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Milwaukee PD Announces They Will No Longer Share Victim's Genders to Avoid 'Misgendering' After Pressure From LGBTQ Activists

The Milwaukee Police Department has announced they will no longer share victim’s genders to avoid “misgendering” people.

The policy change was made in response to pressure from LGBTQ activists after the department allegedly “misgendered” transgender crime victims.

The department also announced that they will no longer provide the race of victims.

Milwaukee Police Department LGBTQ liaison, Sgt. Guadalupe Velasquez, began advocating for the policy change regarding sex and gender in May.

“We don’t want to make a traumatic experience for a family worse,” she said during a press briefing, according to a report from TMJ4.

“Do you think misgendering transgender victims in the past has hurt the LGBTQ community?” TMJ4 reporter Ben Jordan asked.

“Based on the conversations I had, yes,” Sgt. Velasquez replied. “It was something that was a topic that led to some uncomfortable conversations for me where some of the organizations were like, we’re not willing to work with the police department because clearly, you don’t have respect for us.”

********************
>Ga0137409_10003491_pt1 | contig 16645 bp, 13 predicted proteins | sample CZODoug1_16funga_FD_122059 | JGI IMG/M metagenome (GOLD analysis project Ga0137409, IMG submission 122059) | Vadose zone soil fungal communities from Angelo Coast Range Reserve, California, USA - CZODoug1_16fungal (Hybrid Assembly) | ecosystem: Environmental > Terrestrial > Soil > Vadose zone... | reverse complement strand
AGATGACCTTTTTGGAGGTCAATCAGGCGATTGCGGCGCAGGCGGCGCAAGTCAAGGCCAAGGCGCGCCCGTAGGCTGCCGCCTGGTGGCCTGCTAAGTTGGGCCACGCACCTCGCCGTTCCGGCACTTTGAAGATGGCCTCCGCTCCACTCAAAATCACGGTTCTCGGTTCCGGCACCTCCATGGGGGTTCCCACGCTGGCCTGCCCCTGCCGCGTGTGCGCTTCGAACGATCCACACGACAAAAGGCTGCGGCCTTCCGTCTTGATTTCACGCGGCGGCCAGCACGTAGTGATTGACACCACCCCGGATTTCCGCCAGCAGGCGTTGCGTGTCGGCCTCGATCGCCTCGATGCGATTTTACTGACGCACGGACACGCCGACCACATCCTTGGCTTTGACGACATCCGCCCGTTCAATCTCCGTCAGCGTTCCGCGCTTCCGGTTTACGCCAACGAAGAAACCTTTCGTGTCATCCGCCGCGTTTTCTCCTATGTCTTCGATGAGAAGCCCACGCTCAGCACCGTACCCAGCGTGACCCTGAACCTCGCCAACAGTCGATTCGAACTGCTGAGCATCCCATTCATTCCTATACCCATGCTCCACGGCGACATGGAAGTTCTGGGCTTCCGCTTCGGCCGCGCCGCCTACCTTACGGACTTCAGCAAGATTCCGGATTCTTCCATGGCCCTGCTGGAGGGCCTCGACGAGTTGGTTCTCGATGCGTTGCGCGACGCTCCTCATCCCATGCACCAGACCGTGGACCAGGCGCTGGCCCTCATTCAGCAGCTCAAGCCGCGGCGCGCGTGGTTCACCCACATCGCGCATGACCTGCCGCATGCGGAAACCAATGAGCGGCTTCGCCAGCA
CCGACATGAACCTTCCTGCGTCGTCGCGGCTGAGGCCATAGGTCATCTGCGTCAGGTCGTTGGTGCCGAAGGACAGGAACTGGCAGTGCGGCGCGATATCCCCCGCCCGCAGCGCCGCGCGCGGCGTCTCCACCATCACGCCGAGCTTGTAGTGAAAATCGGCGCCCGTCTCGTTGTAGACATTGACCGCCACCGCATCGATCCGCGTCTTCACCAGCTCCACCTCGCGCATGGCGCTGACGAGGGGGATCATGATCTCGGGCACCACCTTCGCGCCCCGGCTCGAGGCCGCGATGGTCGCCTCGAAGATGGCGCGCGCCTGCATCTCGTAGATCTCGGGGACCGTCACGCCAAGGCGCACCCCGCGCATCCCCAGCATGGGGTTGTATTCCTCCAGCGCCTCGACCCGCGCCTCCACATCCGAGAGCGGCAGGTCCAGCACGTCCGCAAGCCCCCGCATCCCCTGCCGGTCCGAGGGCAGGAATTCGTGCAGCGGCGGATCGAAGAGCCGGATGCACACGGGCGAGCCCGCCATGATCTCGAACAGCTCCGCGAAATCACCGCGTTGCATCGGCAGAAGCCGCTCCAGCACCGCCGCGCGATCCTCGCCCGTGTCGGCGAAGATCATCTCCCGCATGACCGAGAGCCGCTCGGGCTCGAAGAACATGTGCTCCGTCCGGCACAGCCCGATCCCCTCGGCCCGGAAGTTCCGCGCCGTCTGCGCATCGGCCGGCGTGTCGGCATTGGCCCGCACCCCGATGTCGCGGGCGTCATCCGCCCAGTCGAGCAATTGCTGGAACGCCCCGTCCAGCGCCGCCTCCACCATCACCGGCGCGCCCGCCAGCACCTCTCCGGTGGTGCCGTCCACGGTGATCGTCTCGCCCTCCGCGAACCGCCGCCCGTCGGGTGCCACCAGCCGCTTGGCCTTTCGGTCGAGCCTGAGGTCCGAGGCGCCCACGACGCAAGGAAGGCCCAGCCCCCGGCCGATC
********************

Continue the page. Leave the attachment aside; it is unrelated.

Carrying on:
Sgt. Guadalupe explained that she consulted with “leaders” in the LGBTQ community to figure out how to correct the issue, ultimately deciding that genders should not be shared at all.

“I think the biggest thing is the department wants to make sure we’re always being respectful,” she said.

Jordan replied, “I spoke with a leader in the transgender community and they told me they would rather have the Milwaukee Police Department get genders correct rather than not share them at all. What is your response to that?”

“I mean, for me, I think it’s because the information is not always readily available and we don’t always have somebody on scene to make sure that we’re getting it right,” Sgt. Velasquez replied. “I think this is a way to make sure that the department doesn’t get it wrong.”

Kathleen Bartzen Culver, UW-Madison’s journalism school director, told the paper that the policy could be detrimental to the community learning about crime trends.

“Are women more at risk to be crime victims? Are men more at risk? Are transgender folks more at risk? So those longer-term stories, that’s where we definitely need to be able to dive into the data and look for trends, look for things that ought to concern us as citizens,” Culver said.

The department will still share the gender of suspects in crimes because it is crucial information when asking for help identifying someone from the public.

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